The misshapen blood cells that are formed as a result of sickle cell disease can cause multiple problems and patients show many symptoms as a result. The majority of the symptoms are caused by the blockages that can form in the blood vessels of the patients. Due to the irregular shape of the red blood cells, they cannot easily flow through the blood vessels in a linear formation like regular red blood cells, but instead they can clump together and form clots, constricting blood flow and oxygen supply.
Symptoms of sickle cell disease include: irregular blood pressure, jaundice skin or eyes, pale skin, bone or joint pain, delayed growth, skin ulcers (common on the legs), anemia, constant headaches, dizziness, fatigue, organ or tissue damage, pulmonary hypertension, shortness of breath, numbness in the extremities, and stroke. Sickle cell disease is known to be extremely painful in many instances due to the damage of the blood vessels and organs in a patients body. Complications Sickle cell disease is extremely detrimental to ones body, and due to the complications involved with the disease, it can become deadly.
Many suffering from sickle cell disease are susceptible to strokes caused by arterial blockages near the brain, this is one of the deadlier complications involved with the disease. Patients can also develop acute chest syndrome (ACS) from blockages in the lungs. From the high blood pressure caused by the arterial blockages in the lungs, patients are commonly known to develop Pulmonary Hypertension as well. Due to blood clots and lack of oxygen, organs in patients with sickle cell disease commonly receive damage, which can cause these organs to malfunction.
This can become especially life threatening when it occurs in the bodys vital organs, such as the heart, lungs, or brain. Blindness can also occur in those with sickle cell disease due to decreased blood flow to the eyes. Skin ulcers are common in patients with the disease. This is especially dangerous because ulcers are open wounds that cause the body to become extremely susceptible to infection and disease. Priapism can become prevalent in males with sickle cell anemia, due to the decreased amount of blood flow from the scrotum area that clots can cause.
Treatment The standard of treatment with sickle cell disease has increased exponentially in the last few decades due to the latest medical advances. Yet, sadly, the goal of sickle cell disease treatment is to treat the symptoms so that they become less prevalent, because no cure for the disease has been developed. Although, hematologists are conducting promising research involving the disease. For example, bone marrow transplants are becoming increasingly effective in treating patients with sickle cell disease, with the success rate of transplants steadily climbing.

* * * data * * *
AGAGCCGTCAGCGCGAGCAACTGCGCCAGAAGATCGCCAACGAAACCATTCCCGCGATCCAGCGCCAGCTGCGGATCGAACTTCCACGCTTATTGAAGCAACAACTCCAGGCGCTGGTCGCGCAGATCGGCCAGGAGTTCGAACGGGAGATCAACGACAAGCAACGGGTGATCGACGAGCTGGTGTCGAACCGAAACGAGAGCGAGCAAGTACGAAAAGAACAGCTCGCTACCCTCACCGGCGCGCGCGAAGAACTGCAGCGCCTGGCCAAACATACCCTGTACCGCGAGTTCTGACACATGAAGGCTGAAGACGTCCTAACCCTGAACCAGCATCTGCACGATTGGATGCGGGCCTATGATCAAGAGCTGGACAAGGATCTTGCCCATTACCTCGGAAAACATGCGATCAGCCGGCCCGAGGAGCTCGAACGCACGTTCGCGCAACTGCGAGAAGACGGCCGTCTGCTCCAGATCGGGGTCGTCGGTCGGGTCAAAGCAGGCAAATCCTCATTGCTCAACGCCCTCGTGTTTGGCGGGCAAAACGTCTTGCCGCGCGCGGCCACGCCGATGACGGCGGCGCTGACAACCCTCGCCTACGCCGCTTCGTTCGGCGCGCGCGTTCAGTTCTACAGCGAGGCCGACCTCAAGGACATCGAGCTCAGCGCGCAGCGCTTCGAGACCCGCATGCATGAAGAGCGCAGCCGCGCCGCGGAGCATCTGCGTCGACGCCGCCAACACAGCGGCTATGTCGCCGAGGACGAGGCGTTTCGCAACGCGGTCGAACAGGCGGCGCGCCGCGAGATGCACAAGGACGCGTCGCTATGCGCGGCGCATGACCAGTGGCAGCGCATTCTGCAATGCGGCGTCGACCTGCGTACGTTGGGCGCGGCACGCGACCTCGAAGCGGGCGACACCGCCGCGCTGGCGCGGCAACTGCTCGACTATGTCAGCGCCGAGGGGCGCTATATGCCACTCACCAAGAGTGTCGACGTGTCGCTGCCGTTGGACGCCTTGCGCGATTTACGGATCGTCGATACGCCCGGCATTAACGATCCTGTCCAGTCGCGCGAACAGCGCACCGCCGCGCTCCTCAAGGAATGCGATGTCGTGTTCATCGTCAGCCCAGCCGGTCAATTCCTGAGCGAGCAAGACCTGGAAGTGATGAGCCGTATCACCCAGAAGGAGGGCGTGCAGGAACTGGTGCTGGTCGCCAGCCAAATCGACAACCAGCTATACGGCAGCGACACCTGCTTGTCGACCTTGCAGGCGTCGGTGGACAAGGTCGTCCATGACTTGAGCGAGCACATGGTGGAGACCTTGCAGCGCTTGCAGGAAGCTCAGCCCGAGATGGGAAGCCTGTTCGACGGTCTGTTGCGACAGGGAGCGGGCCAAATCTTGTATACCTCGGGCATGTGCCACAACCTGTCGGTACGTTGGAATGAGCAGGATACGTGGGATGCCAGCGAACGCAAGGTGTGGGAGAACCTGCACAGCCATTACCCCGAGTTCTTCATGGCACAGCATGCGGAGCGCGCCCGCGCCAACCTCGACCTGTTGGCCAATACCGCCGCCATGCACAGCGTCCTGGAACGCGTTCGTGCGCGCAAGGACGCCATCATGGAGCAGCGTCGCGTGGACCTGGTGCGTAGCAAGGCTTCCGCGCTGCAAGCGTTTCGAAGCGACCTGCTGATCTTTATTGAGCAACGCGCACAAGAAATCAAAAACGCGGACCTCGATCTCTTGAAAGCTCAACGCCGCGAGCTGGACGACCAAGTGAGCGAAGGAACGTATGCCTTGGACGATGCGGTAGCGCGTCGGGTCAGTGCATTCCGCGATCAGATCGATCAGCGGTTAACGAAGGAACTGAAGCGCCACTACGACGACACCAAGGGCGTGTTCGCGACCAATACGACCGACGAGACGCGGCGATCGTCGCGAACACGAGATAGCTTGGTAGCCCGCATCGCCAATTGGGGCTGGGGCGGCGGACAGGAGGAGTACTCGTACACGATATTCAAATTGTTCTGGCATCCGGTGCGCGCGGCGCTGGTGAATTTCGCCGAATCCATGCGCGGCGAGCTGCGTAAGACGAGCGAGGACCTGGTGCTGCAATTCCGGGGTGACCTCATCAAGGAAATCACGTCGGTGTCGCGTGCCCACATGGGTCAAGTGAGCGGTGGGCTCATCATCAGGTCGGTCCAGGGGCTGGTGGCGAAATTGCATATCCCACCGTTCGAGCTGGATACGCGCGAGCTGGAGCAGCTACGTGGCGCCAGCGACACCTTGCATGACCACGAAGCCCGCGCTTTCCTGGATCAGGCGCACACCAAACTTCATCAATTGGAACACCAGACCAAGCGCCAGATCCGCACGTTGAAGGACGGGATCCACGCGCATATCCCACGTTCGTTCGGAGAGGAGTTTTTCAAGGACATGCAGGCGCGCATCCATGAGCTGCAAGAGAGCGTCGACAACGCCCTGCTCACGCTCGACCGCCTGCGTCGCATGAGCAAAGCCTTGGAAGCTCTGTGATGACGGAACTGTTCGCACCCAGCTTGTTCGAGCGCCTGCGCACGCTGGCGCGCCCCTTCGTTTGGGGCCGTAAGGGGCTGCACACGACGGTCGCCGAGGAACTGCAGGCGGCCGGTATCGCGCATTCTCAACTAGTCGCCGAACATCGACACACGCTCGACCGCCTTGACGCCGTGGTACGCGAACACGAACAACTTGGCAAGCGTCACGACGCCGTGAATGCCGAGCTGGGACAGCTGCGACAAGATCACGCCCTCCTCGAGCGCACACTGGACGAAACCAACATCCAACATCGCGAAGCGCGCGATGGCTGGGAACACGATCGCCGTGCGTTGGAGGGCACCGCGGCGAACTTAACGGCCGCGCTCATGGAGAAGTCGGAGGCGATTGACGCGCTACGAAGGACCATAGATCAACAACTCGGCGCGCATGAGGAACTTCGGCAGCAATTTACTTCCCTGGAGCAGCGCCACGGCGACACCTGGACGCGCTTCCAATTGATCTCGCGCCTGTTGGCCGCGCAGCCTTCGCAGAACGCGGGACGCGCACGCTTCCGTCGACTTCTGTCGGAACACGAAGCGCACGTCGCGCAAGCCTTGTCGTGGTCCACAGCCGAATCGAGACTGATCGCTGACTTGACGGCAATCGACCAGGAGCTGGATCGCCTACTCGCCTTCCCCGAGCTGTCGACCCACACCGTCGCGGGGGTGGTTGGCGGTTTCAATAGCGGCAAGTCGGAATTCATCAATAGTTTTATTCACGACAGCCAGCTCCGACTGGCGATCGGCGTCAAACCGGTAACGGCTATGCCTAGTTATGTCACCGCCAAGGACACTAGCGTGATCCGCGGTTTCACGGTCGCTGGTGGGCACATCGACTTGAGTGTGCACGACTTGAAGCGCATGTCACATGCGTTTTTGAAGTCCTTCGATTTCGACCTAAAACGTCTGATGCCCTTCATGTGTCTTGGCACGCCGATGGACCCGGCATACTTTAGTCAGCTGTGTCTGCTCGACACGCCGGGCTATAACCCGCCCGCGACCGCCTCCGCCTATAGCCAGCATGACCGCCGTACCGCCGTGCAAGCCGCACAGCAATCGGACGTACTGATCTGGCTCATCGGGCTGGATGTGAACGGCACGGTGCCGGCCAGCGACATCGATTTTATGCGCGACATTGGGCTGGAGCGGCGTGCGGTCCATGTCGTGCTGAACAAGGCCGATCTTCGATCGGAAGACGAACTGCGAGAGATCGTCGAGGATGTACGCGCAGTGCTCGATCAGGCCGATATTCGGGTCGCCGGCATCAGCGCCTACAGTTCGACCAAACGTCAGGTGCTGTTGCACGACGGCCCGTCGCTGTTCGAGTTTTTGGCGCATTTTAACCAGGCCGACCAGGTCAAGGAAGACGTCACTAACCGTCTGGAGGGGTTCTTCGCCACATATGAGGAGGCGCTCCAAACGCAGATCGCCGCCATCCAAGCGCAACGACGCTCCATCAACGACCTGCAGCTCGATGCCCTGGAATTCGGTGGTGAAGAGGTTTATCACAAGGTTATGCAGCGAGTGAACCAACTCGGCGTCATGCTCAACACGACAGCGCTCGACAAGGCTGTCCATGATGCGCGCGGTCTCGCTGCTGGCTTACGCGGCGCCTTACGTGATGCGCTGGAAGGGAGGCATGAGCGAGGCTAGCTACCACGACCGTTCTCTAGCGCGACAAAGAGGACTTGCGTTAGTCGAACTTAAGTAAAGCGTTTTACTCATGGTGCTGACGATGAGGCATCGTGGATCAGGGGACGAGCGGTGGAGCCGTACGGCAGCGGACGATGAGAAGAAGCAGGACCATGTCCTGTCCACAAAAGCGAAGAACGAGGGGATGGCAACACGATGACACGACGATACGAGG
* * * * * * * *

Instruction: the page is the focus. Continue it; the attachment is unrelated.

Blood transfusions are becoming a biweekly occurrence for those suffering from the disease in an attempt to increase the level of normal red blood cells in a patients blood stream, preventing the worsening of said patients anemia. Common medications used to treat the symptoms of sickle cell anemia include: antibiotics (for treating infection), NSAIDs (Non-Steroidal Anti-Inflammatory Drugs, for pain), opioids (for pain), and hydroxyurea (for pain). Nitric oxide has begun to show promise as a treatment for blood clots in the eyes of many hematologists.
Nitric oxide has been shown to temporarily expand blood vessels, acting as an anticlotting agent, potentially preventing the major symptoms caused by sickle cell disease, but the administering of nitric oxide is still relatively new. Gene therapy research is accepted as an eventual cure for sickle cell disease and many inherited diseases, yet we currently lack the technology to manipulate genes in the specific manner desired. Prognosis Currently the average life expectancy for people with sickle cell disease is much higher than in the past, with many patients living well into their 50s and older.
Statistically, females with sickle cell disease live longer than their male counterparts. Sickle cell patients will inevitably experience pain as a result of the disease, and most suffer from small blockages in the arteries that are known to cause strokes and various other symptoms that are previously mentioned. Acute chest syndrome is also common in those with sickle cell disease. Ultimately, Sickle cell disease is harsh and constant, but the number of treatments and their levels of success are ever increasing. Sources Used United States. Department of Health and Human Services.
National Heart, Lung, and Blood Institute (NIH). NHLBI, NIH. U. S. Department of Health and Human Services, 28 Sept. 2012. Web. 04 Apr. 2013. Sickle Cell Information Center. Sickle Cell Disease Sickle Cell Information Center. Sickle Cell Disease Sickle Cell Information Center. Sickle Cell Information Center, 28 Apr. 2010. Web. 04 Apr. 2013. Staff, Mayo Clinic. Definition. Mayo Clinic. Mayo Foundation for Medical Education and Research, 26 Mar. 2011. Web. 04 Apr. 2013. Bownas, Jennifer. Sickle Cell Anemia Disease Profile. Sickle Cell Anemia Disease Profile. Ornl. gov, 5 May 2005. Web. 04 Apr. 2013.